Although she played only a nominal role in his campaign as her husband energized his base across the country, she’ll be directly in the spotlight as she prepares to occupy the East Wing of the White House.
The Slovenian-born Melania, 46, will make history as the first immigrant first lady since Louisa, wife to John Quincy Adams, in 1825. Melania moved to the U.S. in 1996, and became a citizen in 2006, one year after marrying Donald.
The former model will be a significant change from the outgoing first lady — the Princeton and Harvard-educated lawyer Michelle Obama. But the two share an important part of their life in common: motherhood.
As first lady, expect Melania’s commitment to their 10-year-old son, Barron, to be a top priority.
“My husband is traveling all the time. Barron needs somebody as a parent, so I am with him all the time,” she previously told PEOPLE, explaining that she doesn’t have a nanny.
Melania says that she helps Barron with his homework, takes him to after-school activities and encourages him to try out different interests.
“He wants to be a golfer, a businessman, a pilot. It’s that age when you introduce him to stuff, and I like to be very hands-on,” she said.
Motherhood aside, Melania is also known for her impeccable style — and famously wore a pussy-bow blouse to the presidential debate that followed the release of Donald’s leaked tape. Her outfits regularly sell out and she has jewelry and skincare lines bearing her name.
Since marrying her husband, Melania has also been active with charities, including the American Red Cross. In her only campaign speech other than the Republican National Convention, given one week before the election, Melania also offered a glimpse of an issue she would tackle in the White House when she announced her plan to curb cyberbullying.
“I want my little boy to know that he’s blessed to be born in a country that values individual freedom and constitutional democracy,” she said. “I want our children in this country and all around the world to live a beautiful life, to be safe and secure, to dream freely of love and a family of their own some day. We need to teach our youth American values: kindness, honesty, respect, compassion, charity, understanding, cooperation.”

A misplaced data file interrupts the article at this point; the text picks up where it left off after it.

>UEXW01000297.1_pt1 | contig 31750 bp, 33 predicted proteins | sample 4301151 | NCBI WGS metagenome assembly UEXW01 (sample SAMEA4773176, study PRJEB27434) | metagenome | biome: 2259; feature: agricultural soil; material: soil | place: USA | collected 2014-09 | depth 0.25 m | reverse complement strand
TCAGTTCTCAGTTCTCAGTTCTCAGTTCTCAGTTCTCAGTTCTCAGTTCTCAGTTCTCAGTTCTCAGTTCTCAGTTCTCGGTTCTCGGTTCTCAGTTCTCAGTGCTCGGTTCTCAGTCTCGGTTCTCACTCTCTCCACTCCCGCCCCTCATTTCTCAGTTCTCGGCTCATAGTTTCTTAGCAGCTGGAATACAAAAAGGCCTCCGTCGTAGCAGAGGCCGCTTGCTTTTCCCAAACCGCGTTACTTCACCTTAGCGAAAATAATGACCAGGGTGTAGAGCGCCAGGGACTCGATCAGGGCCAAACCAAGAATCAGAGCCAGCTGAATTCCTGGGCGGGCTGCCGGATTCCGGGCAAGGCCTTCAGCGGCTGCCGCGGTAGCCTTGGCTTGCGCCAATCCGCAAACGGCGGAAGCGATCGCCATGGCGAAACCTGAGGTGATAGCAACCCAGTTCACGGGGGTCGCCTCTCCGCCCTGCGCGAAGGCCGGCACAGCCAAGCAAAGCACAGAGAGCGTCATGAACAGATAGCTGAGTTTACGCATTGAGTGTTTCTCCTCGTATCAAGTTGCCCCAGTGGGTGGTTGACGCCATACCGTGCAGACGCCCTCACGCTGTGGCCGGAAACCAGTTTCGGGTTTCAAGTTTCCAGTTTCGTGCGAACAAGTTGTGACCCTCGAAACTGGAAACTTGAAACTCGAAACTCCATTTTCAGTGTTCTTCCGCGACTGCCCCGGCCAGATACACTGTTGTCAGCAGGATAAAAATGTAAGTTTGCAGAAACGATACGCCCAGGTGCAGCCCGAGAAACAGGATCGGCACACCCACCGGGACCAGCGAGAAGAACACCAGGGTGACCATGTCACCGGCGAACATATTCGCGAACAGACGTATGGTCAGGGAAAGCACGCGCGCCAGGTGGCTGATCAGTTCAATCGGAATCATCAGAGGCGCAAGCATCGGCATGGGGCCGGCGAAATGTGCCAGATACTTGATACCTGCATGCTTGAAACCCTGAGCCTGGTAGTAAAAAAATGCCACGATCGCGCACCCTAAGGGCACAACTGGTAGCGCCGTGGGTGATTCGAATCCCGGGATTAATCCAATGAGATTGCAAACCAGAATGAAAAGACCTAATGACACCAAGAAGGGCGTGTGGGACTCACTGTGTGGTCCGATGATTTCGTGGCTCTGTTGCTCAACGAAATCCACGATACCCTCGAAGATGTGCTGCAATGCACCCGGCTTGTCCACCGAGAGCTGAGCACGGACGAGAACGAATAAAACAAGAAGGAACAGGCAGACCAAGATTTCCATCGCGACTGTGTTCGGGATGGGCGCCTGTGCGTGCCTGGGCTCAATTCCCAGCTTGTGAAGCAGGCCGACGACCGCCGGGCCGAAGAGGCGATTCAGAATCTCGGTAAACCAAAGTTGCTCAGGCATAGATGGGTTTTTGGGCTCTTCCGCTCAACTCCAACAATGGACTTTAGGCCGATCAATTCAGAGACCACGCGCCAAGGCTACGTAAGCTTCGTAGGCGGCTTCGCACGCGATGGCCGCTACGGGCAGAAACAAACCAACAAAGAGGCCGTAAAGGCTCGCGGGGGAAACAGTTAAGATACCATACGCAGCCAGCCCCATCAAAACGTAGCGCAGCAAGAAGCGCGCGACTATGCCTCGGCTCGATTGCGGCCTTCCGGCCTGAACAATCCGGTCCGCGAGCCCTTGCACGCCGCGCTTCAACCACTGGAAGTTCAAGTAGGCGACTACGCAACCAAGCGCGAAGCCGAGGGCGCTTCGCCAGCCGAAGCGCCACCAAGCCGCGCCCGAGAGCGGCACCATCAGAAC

“It is never okay when a 12-year-old girl is mocked, bullied or attacked,” she went on to say. “It is terrible when that happens on the playground. And it is absolutely unacceptable when it’s done with no name hiding on the Internet.”
Many labeled the speech as hollow, considering the number of people her husband has attacked on Twitter.
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In her spare time, Melania has told PEOPLE she enjoys, “tennis, Pilates; I read magazines and love fashion. You need to live your own life while also helping [your husband].”
And Donald said that he believes Melania would be an excellent face for women’s rights.
“[She] would be an amazing representative for our country … I could see her being very involved in women’s health issues,” he said.
During an interview with PEOPLE in October of last year, Melania hesitated to envision a life in the White House: “It’s a long road. I take it day by day. My husband has a lot of people cheering for him. We will see.”
As far as decorating the White House, Melania will likely want separate bathrooms, what she calls “the key” to a healthy marriage. Donald said that he’ll resist adding too much of his traditional gold.
“If I were elected, I would maybe touch it up a little bit,” he said, “but the White House is a special place.” Leaning forward, he adds, “You don’t want to do too much touching.”